“We did have a good spell a while back but it seems a far and distant memory now.”
— Liverpool manager Roy Hodgson, December 29, 2010.
With those words following Liverpool’s meeting with Wolves nine years ago today, their manager in the year which began this decade added another line to his Anfield elegy. Each new stanza demonstrates he was far from the right man from the job.
Hodgson has proven his coaching credentials on several occasions at other clubs, but he and Liverpool were not compatible, to put it mildly.
For the version of Liverpool which will see out the decade and the manager currently at the helm, the complete opposite is true. They proved this again with a victory against Nuno Espirito Santo’s side at Anfield, where Sadio Mane sent them 13 points clear with a game in hand on the chasing pack.
The ever-reliable BBC stats tell us they have now gone 50 games unbeaten at home in the top flight, a record only bettered by Chelsea (86 games between 2004-2008) and Liverpool themselves (63 between 1978-1980).
They have now won 17 straight home league games, won 27 of their last 28 overall, and are unbeaten in 36 league games home and away.
On that day back in 2010 there were ironic chants from the Kop of “Hodgson for England” — a team Liverpool fans don’t care much for, and after the game the manager aimed a dig at the fans in response. “Ever since I came here the famous Anfield support hasn’t really been there.”
But who can blame them? That was Liverpool’s worst start to a season since 1953/54 – the year they were last relegated – and Hodgson’s words after that game, when Liverpool were stuck in the bottom half of the table and had been as low as 19th, spoke of good football being a far and distant memory.
In Jurgen Klopp, Liverpool have somehow found a manager who gets the club to the same levels of legendary managers and players of the 1970s and 1980s. It doesn’t matter that he is German rather than British; Liverpool is an international club and city as demonstrated by their disregard for the England national team. If anything, it is even more fitting that Klopp is not from these isles.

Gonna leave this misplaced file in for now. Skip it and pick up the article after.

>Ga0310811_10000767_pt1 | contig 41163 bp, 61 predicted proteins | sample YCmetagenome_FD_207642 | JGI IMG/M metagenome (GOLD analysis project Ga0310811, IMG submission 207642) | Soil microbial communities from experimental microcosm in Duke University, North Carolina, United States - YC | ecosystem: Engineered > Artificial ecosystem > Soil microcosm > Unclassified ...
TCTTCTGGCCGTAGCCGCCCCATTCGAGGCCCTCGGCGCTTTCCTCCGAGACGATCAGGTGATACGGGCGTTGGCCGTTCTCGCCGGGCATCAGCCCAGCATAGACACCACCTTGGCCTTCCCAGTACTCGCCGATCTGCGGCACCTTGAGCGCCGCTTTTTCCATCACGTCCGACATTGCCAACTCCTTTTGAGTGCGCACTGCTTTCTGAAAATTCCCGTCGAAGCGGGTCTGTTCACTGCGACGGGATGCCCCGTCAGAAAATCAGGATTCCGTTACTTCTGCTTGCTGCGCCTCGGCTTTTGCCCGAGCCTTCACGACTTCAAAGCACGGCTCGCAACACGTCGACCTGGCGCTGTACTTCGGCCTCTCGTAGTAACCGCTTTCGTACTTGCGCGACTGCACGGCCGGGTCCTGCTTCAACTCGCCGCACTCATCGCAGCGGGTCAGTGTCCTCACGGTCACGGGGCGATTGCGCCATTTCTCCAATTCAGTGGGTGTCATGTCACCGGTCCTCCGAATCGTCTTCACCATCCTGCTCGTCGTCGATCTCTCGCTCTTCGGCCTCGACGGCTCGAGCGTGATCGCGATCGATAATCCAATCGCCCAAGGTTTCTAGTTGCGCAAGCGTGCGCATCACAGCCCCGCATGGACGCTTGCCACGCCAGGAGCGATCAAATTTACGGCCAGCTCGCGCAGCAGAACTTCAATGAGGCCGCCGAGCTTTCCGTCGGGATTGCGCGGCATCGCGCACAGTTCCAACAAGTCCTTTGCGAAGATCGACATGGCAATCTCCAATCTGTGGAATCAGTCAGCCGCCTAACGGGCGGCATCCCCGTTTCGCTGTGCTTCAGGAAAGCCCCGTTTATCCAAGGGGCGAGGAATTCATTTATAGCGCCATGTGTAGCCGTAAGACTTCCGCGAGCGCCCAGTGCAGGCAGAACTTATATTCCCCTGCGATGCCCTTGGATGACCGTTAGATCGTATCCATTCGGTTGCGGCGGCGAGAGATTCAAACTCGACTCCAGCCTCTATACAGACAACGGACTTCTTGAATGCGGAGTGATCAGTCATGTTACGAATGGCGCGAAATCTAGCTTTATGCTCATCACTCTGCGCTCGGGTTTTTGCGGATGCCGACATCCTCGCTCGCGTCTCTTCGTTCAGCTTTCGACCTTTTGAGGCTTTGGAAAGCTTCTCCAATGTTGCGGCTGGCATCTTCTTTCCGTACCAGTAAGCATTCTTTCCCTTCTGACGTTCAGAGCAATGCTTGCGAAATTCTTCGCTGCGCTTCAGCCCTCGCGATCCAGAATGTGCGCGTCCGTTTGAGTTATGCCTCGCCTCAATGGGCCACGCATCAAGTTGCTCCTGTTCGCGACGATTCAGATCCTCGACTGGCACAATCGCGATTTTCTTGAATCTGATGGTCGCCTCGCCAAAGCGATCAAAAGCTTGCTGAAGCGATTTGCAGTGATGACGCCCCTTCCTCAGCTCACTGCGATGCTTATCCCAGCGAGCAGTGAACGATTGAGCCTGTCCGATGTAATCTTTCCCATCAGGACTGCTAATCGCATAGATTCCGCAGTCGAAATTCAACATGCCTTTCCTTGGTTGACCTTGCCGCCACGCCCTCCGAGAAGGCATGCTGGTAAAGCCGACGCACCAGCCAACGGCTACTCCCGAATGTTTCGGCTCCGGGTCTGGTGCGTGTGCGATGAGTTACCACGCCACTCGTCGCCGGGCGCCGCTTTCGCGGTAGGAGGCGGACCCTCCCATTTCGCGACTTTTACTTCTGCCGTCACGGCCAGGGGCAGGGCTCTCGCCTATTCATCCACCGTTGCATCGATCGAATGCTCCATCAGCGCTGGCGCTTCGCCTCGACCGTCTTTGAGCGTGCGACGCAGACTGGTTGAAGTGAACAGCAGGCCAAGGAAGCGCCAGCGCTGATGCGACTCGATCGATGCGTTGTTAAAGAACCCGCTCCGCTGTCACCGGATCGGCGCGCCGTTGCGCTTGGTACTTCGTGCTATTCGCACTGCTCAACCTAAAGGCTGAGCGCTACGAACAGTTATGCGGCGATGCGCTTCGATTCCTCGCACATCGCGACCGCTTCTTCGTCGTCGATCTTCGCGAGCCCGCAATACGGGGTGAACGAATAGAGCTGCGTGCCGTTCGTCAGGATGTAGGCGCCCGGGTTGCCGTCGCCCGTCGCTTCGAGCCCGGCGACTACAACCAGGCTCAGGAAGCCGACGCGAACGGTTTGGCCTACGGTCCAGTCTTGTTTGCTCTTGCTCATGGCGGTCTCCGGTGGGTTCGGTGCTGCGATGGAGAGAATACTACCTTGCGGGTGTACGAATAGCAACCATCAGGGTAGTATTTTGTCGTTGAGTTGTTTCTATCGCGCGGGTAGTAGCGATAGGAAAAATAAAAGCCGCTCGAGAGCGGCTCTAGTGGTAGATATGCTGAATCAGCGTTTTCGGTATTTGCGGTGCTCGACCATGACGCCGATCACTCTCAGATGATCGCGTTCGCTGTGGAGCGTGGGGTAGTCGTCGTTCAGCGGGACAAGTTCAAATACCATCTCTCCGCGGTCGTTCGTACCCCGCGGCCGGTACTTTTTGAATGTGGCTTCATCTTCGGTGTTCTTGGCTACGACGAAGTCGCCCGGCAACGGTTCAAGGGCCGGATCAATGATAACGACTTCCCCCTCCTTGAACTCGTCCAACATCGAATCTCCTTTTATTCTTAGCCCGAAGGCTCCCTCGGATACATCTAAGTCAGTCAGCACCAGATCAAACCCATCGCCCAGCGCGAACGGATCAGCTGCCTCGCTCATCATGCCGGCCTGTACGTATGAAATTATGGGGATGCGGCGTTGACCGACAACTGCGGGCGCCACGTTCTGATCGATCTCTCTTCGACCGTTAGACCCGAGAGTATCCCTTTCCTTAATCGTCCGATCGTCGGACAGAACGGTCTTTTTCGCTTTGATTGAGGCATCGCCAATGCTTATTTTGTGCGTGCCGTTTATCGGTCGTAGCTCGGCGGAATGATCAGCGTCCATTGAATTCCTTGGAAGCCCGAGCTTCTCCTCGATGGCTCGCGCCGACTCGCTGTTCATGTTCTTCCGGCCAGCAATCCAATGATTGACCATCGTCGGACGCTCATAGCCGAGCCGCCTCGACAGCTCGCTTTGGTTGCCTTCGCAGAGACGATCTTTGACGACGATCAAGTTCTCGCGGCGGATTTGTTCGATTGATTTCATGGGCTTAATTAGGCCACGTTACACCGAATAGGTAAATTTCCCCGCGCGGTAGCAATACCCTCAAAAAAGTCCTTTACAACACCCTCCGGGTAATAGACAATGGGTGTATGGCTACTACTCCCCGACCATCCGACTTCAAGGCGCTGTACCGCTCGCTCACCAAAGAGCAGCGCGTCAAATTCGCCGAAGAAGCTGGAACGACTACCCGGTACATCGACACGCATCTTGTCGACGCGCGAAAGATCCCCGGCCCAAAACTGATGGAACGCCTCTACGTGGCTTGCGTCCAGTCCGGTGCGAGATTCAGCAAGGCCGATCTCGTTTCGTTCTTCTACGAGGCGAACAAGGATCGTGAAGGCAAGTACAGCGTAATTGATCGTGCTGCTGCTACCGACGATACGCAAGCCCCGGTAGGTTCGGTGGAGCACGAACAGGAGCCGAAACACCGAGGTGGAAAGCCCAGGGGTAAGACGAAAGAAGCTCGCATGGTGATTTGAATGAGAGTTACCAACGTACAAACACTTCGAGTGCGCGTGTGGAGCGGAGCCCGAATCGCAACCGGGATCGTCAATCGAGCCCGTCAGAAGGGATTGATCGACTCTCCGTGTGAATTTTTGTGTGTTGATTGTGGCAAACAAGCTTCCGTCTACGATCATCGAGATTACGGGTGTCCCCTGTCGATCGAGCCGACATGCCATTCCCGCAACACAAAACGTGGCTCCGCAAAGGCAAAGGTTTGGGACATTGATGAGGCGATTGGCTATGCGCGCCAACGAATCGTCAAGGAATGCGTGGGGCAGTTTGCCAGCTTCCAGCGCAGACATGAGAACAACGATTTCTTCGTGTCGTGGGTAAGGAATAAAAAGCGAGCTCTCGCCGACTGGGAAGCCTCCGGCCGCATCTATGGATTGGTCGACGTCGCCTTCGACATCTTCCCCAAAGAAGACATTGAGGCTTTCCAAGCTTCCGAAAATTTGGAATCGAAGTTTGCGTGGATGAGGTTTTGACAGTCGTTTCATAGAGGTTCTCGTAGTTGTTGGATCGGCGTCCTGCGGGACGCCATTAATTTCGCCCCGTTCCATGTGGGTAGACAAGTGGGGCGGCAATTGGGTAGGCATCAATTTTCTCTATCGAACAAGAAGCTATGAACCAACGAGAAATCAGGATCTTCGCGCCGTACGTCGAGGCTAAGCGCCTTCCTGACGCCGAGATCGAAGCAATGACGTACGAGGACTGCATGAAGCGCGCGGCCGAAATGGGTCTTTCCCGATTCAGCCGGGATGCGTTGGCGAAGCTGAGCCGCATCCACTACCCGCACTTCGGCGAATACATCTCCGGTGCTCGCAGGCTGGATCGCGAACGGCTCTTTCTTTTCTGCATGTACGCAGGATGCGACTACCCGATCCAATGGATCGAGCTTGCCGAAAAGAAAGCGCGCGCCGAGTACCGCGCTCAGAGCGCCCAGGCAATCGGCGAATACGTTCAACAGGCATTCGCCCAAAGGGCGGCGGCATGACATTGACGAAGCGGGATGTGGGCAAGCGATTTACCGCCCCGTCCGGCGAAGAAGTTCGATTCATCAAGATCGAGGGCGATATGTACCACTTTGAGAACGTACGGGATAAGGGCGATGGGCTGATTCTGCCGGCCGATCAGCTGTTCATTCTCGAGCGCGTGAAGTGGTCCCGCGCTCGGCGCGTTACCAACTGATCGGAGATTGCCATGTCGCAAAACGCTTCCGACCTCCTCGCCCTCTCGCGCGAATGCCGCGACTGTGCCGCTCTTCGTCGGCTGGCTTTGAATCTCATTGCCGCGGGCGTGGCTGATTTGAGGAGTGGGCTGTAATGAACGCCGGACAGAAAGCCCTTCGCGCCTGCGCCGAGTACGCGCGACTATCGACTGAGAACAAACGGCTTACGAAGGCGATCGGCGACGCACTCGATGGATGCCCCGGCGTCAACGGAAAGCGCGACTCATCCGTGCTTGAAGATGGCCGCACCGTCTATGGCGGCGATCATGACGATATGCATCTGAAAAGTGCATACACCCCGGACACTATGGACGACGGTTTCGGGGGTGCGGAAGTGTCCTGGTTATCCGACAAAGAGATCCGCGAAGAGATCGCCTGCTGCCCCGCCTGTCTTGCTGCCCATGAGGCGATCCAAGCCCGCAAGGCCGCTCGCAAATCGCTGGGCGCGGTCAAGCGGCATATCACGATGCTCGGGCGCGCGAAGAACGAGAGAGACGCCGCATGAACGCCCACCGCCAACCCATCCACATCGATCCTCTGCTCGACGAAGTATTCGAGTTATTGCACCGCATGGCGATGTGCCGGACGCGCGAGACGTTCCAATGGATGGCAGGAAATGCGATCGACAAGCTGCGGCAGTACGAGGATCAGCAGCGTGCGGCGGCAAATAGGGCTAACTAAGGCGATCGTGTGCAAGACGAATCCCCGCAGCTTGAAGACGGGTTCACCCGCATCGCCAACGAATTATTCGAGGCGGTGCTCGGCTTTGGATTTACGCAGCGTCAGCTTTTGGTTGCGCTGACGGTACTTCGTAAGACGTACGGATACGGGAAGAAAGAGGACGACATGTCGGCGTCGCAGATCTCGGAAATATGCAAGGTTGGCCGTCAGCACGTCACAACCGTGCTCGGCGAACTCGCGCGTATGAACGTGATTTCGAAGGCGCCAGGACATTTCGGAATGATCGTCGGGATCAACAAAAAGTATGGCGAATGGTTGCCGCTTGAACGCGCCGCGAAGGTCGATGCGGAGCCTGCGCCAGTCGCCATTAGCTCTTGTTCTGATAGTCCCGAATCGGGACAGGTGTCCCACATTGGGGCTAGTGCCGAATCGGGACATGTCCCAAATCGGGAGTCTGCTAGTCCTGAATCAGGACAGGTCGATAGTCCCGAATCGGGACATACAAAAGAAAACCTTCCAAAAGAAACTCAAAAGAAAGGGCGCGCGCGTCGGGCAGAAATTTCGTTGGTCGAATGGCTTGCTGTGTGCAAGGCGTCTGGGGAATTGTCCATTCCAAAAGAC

Though he knew the club was right for him, the extent to which he fits the Liverpool ethos has surprised even Klopp himself.
“When the call came in autumn 2015, I felt we were perfect for each other,” he said after signing a new contract earlier this month. “If anything, now I feel I underestimated that.”
It was a 1-0 scoreline for Liverpool versus Wolves at Anfield, just as it was in 2010, but this time it was the home side who claimed the three points. “Now you’re gonna believe us, we’re champions of the world,” sang the Kop on this occasion, in reference to their recent Club World Cup win, and in stark contrast to those bleak days a year into this decade.
There were glimpses here of the football which has made Liverpool one of the main attractions in world football over the past few years, but there were also large spells of the game which featured the ability to grind out a result which has seen them take such a big lead at the top of the Premier League.
A Virgil van Dijk long-ball knocked down by Mane into the path of Mohamed Salah would have been added to the list of near-perfect goals Liverpool have scored under Klopp, but the Egyptian’s well-hit volley was straight at Rui Patricio.
Along with his burgeoning replica Joe Gomez, Van Dijk was majestic at the back, as elegant as he is strong, and often the original source of an attacking move.
Some sloppiness crept in, but Liverpool don’t mind that as it usually allows for more counter-pressing opportunities, which is when this side can be at their most dangerous.
They were struggling to play through midfield but unlike some possession-based sides, they are more than happy to bypass it. Another long pass from Van Dijk set up the goal. Adam Lallana used a combination of chest and shoulder to play the ball into the path of Mane who swept home. The goal was given after a VAR check to make sure the ball hadn’t touched Lallana’s arm.
The move involved Liverpool’s two standout players of 2019, but it was the invention of bit-part player Lallana which created the goal. Even someone who looked like they might be on their way out of the club in the summer is playing a part, and that’s testament to the mentality instilled in the squad by Klopp, his staff, and Liverpool’s numerous dressing-room leaders.
Pedro Neto thought he had equalised for the visitors, celebrating wildly – and fairly aggressively – in front of the Liverpool fans. The Portuguese tried to rile as many of them as he could before his goal was eventually ruled out by VAR for offside against Jonny. Another passionate celebration undone by the video referee.
Liverpool settled into the game, and perhaps did so too much. A momentary lapse of concentration from Van Dijk saw Diogo Jota steal the ball and bear down on goal, but his powerful effort was saved by Alisson: the best goalkeeper in the world bailing out the best centre-back. “Now you’re gonna believe us, we’re champions of the world,” sang the Kop again. There is a theme here.
Liverpool saw out the game, defending stoutly in front of the Anfield Road end before Anthony Taylor blew his whistle.
“It was a sad way to end 2010 and a sad way to play the first game for a few weeks in front of our own supporters when we were anxious to show them we could climb the table,” bemoaned Hodgson nine years ago.
‘This is the Premier League and our ambition is to be the most successful team in it,’ wrote Klopp in his pre-match programme notes.
Now it’s impossible for Liverpool to climb the table; they sit atop it by quite some distance.
James Nalton is on Twitter